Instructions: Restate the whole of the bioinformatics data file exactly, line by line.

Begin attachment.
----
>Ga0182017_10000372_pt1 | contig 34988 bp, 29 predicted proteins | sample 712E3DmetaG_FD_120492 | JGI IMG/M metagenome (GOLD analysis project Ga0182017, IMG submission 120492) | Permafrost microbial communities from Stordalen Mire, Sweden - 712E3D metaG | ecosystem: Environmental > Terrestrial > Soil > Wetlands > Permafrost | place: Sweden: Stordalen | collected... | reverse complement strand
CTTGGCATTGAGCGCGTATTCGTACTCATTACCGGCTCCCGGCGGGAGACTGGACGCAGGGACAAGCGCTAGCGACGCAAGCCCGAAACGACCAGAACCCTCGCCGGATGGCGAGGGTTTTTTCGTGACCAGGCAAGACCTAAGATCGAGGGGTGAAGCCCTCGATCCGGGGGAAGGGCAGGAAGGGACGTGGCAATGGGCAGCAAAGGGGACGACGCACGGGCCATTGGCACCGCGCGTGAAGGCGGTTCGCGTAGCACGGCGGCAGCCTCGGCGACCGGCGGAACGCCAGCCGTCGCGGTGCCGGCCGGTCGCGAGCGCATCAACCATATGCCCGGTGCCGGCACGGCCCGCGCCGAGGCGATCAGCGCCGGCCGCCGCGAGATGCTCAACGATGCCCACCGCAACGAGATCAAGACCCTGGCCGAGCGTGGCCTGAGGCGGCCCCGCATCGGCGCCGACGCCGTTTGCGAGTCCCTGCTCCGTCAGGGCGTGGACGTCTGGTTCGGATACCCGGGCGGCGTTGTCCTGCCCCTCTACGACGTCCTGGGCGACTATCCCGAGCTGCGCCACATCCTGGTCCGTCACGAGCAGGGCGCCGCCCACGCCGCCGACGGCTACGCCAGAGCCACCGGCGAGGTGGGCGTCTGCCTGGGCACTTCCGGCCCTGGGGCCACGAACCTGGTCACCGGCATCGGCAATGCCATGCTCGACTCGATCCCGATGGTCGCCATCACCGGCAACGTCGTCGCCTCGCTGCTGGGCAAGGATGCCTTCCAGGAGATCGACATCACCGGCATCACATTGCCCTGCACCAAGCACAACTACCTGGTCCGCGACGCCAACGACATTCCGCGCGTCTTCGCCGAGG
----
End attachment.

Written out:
>Ga0182017_10000372_pt1 | contig 34988 bp, 29 predicted proteins | sample 712E3DmetaG_FD_120492 | JGI IMG/M metagenome (GOLD analysis project Ga0182017, IMG submission 120492) | Permafrost microbial communities from Stordalen Mire, Sweden - 712E3D metaG | ecosystem: Environmental > Terrestrial > Soil > Wetlands > Permafrost | place: Sweden: Stordalen | collected... | reverse complement strand
CTTGGCATTGAGCGCGTATTCGTACTCATTACCGGCTCCCGGCGGGAGACTGGACGCAGGGACAAGCGCTAGCGACGCAAGCCCGAAACGACCAGAACCCTCGCCGGATGGCGAGGGTTTTTTCGTGACCAGGCAAGACCTAAGATCGAGGGGTGAAGCCCTCGATCCGGGGGAAGGGCAGGAAGGGACGTGGCAATGGGCAGCAAAGGGGACGACGCACGGGCCATTGGCACCGCGCGTGAAGGCGGTTCGCGTAGCACGGCGGCAGCCTCGGCGACCGGCGGAACGCCAGCCGTCGCGGTGCCGGCCGGTCGCGAGCGCATCAACCATATGCCCGGTGCCGGCACGGCCCGCGCCGAGGCGATCAGCGCCGGCCGCCGCGAGATGCTCAACGATGCCCACCGCAACGAGATCAAGACCCTGGCCGAGCGTGGCCTGAGGCGGCCCCGCATCGGCGCCGACGCCGTTTGCGAGTCCCTGCTCCGTCAGGGCGTGGACGTCTGGTTCGGATACCCGGGCGGCGTTGTCCTGCCCCTCTACGACGTCCTGGGCGACTATCCCGAGCTGCGCCACATCCTGGTCCGTCACGAGCAGGGCGCCGCCCACGCCGCCGACGGCTACGCCAGAGCCACCGGCGAGGTGGGCGTCTGCCTGGGCACTTCCGGCCCTGGGGCCACGAACCTGGTCACCGGCATCGGCAATGCCATGCTCGACTCGATCCCGATGGTCGCCATCACCGGCAACGTCGTCGCCTCGCTGCTGGGCAAGGATGCCTTCCAGGAGATCGACATCACCGGCATCACATTGCCCTGCACCAAGCACAACTACCTGGTCCGCGACGCCAACGACATTCCGCGCGTCTTCGCCGAGG